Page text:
How many times have you watched a film that ends with one of the love interests convincing the other to stay because they love them? It’s usually the guy to the girl, by the way.

At the end of the film, Amanda stays in England till New Years. Now, we know this provides the story with a happy ending… but think of what happens after that. Graham lives in England, Amanda in Los Angeles. One of them would have to quit their jobs, move to another country, and uproot all their ties with family and friends just for the love of their partner.
It’s not impossible. In fact, it does happen. But it’s not as easy or common as movies imply. And there’s a lot of pain involved to do it. 

 

Forgetting to mention something big like having a couple daughters is forgivable if he has a good defense.

Lying, or just avoiding the truth, is okay as long as you have a good explanation once the truth comes out. At least, that’s what The Holiday would have us believe. 

Graham has two daughters from a previous marriage and only tells Amanda this when she surprises him at his house and meets them. He explains that he’s widowed, and is a single, working parent.

Now, I love Graham. He’s probably my favorite character in this movie. But the problem here is he’s lying about something very major in his life. And this is after his drunken state is gotten over, so it’s not like he’s forgotten. Amanda and he have gone on several dates at this point. It makes no sense for him to not mention something like this. He has no excuse for why he hasn’t mentioned it before. And if someone did it in real life, it wouldn’t be so easy to forgive. After all, how would you know if you can trust someone when they lied about such a major part of their life?

 

The perfect guy is going to understand you better than you understand yourself, read your thoughts and say everything to fill your perfect little love dreams.

This is every romantic comedy’s message, whether you realize it or not. But it’s inaccurate.

Despite how awesome a guy is, how well he knows you, how much time he spends with you…

he cannot read your mind. Especially if it’s a new romantic relationship. He doesn’t know you that well.

And for better or worse… people are dense.

Women and men think differently. That’s a basic fact. In general, women can be very enigmatic, beat around the bush, and hope the guy can guess what we’re thinking because he knows us so well.

Of course, this can be a stereotype. Naturally.

I’m a pretty straightforward person, who likes to address conflict head-on. But even I can beat around the bush and try to get someone to realize something without me saying it.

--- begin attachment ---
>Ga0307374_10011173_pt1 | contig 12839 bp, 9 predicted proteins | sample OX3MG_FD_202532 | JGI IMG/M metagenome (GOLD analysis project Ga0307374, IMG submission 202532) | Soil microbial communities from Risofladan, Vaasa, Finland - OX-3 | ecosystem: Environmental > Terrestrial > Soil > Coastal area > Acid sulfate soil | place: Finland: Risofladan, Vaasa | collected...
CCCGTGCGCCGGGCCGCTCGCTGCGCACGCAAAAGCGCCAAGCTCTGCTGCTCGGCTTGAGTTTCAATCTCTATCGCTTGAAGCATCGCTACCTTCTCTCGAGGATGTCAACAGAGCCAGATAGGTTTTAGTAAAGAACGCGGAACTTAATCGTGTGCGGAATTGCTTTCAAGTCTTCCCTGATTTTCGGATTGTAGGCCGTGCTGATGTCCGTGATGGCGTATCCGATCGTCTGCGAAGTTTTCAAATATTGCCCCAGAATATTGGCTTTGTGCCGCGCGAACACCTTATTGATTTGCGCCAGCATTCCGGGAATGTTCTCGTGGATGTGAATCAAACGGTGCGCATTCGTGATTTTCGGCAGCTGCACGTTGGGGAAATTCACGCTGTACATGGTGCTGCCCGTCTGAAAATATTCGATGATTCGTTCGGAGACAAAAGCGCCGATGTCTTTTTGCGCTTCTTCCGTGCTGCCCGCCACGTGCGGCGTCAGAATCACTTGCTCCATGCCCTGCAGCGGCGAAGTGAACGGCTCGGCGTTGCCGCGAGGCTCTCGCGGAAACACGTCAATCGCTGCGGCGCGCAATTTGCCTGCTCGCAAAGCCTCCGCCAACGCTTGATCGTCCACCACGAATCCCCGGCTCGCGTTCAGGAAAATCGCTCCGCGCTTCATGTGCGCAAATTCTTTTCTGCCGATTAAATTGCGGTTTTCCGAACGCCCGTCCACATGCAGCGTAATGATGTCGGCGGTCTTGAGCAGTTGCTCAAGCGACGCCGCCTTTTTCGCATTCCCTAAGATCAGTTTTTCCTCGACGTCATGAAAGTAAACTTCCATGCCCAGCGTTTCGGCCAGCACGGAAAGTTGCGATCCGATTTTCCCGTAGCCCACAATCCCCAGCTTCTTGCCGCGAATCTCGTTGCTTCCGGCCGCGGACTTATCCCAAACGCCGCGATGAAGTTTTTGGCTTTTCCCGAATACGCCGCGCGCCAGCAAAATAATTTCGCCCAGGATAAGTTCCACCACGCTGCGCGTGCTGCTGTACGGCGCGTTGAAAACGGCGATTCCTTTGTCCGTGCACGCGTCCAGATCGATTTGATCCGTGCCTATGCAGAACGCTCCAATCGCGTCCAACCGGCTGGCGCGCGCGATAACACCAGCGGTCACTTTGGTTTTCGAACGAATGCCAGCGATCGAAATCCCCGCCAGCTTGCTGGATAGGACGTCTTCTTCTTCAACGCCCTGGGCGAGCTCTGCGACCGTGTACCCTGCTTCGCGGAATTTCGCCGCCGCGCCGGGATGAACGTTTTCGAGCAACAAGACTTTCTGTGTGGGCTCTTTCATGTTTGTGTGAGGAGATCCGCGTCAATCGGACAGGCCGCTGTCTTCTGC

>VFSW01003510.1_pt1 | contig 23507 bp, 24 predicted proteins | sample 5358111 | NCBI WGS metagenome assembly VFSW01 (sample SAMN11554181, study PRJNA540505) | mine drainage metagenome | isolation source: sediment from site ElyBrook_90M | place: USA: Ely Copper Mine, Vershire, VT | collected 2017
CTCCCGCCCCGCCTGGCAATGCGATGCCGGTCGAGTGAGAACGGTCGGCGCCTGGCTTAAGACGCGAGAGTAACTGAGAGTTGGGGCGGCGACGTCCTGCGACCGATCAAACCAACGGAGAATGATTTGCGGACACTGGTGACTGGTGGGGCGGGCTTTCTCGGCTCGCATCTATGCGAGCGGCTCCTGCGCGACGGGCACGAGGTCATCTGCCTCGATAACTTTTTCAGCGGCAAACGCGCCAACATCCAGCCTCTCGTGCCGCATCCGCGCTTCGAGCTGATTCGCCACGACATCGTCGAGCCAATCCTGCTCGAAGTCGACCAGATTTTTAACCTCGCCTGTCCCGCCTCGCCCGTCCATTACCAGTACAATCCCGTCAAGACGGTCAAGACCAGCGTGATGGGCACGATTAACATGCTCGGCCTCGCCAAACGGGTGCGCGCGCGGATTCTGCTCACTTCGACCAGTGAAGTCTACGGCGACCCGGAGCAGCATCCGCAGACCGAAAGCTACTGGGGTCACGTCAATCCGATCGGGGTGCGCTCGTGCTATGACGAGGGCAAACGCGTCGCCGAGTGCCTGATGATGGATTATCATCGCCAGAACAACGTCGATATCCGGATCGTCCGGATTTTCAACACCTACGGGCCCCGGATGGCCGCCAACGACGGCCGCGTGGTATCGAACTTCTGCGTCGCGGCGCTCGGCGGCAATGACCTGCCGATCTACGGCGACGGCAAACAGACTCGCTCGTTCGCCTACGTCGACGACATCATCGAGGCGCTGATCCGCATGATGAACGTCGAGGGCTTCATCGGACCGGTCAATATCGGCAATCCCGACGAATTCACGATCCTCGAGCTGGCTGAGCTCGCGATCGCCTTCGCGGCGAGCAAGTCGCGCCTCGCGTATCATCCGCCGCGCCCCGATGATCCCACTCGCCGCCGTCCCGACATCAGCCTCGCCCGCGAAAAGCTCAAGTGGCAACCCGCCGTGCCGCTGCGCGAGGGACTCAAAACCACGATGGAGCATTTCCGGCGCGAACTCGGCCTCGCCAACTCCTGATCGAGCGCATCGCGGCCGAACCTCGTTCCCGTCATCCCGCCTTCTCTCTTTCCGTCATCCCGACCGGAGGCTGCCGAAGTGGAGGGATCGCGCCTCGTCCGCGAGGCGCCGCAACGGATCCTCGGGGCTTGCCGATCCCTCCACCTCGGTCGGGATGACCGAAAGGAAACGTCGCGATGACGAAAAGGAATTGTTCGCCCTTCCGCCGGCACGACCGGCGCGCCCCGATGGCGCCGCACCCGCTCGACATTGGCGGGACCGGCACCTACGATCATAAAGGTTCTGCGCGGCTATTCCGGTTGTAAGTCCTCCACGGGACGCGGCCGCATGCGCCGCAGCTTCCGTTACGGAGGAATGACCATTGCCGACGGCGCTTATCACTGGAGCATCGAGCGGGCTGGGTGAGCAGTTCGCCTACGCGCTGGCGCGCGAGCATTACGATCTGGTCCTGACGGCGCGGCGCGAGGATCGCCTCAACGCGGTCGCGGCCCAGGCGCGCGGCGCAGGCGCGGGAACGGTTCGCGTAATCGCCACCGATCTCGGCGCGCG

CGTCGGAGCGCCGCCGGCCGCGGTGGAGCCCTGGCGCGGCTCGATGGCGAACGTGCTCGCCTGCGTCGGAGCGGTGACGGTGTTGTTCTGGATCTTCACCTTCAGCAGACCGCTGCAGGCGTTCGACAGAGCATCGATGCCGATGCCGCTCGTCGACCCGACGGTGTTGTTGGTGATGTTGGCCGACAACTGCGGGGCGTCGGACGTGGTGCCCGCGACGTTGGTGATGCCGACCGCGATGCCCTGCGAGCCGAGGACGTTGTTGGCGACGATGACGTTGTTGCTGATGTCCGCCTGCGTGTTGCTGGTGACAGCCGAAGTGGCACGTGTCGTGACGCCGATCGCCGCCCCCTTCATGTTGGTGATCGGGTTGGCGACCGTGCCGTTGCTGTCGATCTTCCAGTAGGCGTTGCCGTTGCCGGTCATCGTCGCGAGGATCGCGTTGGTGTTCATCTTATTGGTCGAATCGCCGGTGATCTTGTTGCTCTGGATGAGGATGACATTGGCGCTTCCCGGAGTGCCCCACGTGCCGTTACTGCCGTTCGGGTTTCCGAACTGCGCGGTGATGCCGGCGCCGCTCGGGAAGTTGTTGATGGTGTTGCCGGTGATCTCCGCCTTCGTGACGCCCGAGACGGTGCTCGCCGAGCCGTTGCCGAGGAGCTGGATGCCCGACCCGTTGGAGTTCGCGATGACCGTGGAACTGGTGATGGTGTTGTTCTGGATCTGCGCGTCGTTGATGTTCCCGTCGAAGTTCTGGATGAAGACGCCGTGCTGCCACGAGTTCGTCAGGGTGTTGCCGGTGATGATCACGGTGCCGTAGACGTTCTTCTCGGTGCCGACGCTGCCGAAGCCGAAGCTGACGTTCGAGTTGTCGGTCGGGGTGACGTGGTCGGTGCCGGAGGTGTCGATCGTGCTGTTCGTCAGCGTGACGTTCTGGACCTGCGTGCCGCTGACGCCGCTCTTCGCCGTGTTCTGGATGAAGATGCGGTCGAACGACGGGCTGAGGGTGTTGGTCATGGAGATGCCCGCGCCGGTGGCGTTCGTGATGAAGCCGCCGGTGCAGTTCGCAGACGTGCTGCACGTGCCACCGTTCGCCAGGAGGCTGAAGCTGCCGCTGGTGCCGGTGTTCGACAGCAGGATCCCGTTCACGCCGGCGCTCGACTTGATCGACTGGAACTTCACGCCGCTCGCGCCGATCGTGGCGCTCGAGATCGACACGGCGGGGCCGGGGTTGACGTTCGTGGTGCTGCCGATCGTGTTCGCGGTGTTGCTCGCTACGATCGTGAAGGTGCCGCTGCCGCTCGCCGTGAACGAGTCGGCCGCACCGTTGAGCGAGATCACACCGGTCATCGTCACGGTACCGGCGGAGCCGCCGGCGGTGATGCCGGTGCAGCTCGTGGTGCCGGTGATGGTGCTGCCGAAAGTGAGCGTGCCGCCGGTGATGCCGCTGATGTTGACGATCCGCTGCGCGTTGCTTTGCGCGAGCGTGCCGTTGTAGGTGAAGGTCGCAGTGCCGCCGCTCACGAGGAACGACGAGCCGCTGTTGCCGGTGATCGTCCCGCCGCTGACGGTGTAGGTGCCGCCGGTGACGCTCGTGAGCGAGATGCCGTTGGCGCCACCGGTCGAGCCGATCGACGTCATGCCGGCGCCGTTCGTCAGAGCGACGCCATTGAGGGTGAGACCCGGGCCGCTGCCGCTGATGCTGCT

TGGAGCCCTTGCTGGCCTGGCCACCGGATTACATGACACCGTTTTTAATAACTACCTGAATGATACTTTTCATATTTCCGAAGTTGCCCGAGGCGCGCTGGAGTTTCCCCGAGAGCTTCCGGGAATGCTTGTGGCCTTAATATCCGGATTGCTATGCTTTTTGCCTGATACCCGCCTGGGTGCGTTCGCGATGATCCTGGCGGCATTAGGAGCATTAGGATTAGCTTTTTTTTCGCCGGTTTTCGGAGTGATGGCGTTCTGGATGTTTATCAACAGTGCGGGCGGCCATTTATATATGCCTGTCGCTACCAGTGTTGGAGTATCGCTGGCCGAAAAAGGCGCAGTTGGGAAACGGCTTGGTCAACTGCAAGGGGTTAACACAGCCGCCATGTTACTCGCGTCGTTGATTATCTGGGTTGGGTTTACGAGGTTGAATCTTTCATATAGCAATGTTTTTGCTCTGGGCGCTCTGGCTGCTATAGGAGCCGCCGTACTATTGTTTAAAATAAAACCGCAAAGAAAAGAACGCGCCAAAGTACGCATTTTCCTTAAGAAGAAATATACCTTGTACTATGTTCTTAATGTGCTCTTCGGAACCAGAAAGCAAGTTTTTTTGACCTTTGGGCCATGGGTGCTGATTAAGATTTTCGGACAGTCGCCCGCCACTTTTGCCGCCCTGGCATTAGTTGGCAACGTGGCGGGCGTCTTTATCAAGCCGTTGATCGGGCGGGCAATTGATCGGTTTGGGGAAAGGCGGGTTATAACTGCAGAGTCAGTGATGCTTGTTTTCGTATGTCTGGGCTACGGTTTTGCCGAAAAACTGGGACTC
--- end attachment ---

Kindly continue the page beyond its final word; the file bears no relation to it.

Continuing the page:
Guess what? Guys don’t usually get it. They just don’t.

By the way, this can go both ways: Guys, if you beat around the bush, your girl isn’t going to know what to say. She can’t read your mind and what’s going on in you when you’re being enigmatic. Unless you want a relationship without any closeness and lots of assumptions, be honest and straightforward as often as you can.

This assumption of guys being able to figure us out better than we can ourselves is stupid on a number of levels. Who knows you better than you know yourself? No one is in your head, or life, your shoes. You only know where you’ve been your whole life and where you’re going. And maybe you don’t know yourself as well as you would like, and maybe you don’t understand yourself half as well as you need to… but you still know yourself better than anyone else.

Even your significant other.

They can see your faults and your virtues better than yourself at times, but you know yourself better.

No matter what.

So don’t assume he’s going to know your thoughts, especially if you don’t.


I think this picture of the “perfect guy” or “perfect girl” comes from movies. The simple fact is that it’s implied in every film we have: it’s not only possible to have the perfect person, but it’s to be expected. But this doesn’t make sense. And as much as I love The Holiday, I don’t think the circumstances in it would work out in real life. 

What do you think? Are these really so inaccurate to real life? I’ve never been in a relationship, but I have seen many people be in them. I’ve seen these things happen and it never ends well. But let me know your thoughts.